By Emily Starr | Contributor
In one of the first art history classes I took, I wrote a paper on an early work by famous impressionist painter Claude Monet, called “La Pointe de la Hève at Low Tide.” Scholars previously included the piece in the pre-impressionist or realist movement. In my paper, I wrote that there are glimmers of his painterly glory that characterize his later impressionist style, evident in the details of the sky and sea.
What’s interesting about this piece compared to his other works is that art critics loved it, while a viewer today may not even recognize that it’s a painting by Monet.
Last weekend, I got to see another early Monet painting, and I only recognized it because I had studied “La Pointe de la Hève at Low Tide.” It reminded me of this project that I did what feels like ages ago, and how much my interests have changed since writing that paper.
The work we are doing in college is a little bit like an early Monet. There are glimmers of what we’ll be known for in our lives — our careers, our relationships, our values —, but we’re not quite recognizable as who we will eventually be, either. It’s evanescent. As a graduating senior with no concrete plans after May 18, I find that comforting.
Baylor has trained and shaped me, taught me to love so many new people and things, and I will leave here a different person than when I started. But I’ll also change for the rest of my life. The books I read, afternoons I spent in Armstrong Browning Library, wise people I learned from and answers I found here are the impressionistic details of Monet’s painting — indicators of the things I will continue to build on after I leave here. But the grades I made, rejections I received and areas where I feel like not enough are the things that will fade into the pre-impressionist background: not viable measurements of my worth or future life.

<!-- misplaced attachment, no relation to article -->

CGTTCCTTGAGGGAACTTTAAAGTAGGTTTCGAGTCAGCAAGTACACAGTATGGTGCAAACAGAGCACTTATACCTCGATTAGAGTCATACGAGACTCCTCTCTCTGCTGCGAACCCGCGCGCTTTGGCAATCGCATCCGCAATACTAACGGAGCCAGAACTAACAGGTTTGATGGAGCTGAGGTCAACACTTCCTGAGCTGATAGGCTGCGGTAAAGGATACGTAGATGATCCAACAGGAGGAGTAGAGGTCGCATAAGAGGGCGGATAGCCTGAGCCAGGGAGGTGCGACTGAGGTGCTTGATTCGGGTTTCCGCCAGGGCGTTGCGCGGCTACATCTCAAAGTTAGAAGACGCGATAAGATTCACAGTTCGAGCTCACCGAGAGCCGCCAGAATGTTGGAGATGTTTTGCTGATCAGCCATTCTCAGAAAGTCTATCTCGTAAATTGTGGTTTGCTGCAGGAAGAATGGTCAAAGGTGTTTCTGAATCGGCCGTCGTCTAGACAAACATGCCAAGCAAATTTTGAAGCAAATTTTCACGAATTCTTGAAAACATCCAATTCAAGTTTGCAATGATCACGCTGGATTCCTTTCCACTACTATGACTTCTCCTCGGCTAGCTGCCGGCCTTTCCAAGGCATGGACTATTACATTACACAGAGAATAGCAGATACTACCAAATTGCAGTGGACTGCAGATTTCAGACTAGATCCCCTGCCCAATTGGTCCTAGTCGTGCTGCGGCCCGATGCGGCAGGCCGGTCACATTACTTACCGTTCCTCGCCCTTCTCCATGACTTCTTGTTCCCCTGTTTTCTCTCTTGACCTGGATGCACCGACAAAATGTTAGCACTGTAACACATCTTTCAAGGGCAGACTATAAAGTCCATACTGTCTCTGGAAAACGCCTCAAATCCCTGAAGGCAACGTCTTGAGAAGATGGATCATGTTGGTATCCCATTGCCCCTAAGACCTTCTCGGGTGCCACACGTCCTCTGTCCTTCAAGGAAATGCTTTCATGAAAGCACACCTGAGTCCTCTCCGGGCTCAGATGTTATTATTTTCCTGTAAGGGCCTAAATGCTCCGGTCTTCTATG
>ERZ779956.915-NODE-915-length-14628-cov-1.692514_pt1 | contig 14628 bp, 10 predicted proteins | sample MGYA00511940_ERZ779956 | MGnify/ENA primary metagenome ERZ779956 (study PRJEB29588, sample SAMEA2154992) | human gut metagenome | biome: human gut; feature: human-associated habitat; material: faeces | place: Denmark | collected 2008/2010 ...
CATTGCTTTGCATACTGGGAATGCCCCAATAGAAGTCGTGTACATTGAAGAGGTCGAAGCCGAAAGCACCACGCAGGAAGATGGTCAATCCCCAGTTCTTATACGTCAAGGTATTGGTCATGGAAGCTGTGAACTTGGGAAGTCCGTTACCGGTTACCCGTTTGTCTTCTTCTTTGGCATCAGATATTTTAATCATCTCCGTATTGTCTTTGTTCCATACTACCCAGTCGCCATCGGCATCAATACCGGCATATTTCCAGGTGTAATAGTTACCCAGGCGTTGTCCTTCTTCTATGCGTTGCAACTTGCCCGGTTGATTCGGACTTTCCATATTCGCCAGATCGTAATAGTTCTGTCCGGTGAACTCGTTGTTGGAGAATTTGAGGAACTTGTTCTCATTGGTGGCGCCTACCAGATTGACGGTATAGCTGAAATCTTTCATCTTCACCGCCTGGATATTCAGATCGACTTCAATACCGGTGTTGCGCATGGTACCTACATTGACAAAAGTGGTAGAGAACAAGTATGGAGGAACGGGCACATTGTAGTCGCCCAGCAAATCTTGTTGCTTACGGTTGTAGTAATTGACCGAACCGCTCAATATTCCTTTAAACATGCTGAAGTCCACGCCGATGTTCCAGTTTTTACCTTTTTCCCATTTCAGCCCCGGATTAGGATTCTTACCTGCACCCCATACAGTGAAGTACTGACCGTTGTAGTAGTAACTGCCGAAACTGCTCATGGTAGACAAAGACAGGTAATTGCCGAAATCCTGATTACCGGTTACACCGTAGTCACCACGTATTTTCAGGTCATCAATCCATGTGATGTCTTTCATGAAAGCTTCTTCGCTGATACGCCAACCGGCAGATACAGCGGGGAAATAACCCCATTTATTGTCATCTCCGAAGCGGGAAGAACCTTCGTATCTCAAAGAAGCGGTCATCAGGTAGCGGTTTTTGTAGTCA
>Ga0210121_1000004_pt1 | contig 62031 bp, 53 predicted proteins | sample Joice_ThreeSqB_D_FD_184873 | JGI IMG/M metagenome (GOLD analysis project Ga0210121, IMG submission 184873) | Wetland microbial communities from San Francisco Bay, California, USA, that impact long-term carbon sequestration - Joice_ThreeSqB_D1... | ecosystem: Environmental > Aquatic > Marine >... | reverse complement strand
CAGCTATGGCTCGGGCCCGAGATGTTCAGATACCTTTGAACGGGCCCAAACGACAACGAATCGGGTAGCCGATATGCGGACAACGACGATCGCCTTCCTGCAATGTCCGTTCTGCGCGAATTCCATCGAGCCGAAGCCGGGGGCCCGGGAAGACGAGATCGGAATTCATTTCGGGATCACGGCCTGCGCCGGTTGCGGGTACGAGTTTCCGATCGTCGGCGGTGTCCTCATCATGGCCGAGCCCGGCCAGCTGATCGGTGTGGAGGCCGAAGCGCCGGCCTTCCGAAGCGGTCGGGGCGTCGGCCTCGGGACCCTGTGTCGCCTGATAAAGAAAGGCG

Even if you’re just finishing your first year of college, I think that’s hopeful for you. You are getting the tools you need to do the work you will do, and when you see the glimmers of things you want to be, hold onto those. Open yourself up to new experiences while you’re here because the trajectory you think you’re on, even if it’s a worthy and laudable one, may not be the place you end up, and there’s a lot of beauty in that development.
Monet’s painting demonstrates that, too. He eventually went on to paint the more characteristic impressionist paintings, like waterlilies and haystacks, but all of his paintings, even the early ones, aim to capture the ever-changing qualities of nature, like the sky and sea. “La Pointe de la Hève at Low Tide” exemplifies that he was always who he was meant to be.
Emily is a senior art history major from Tyler.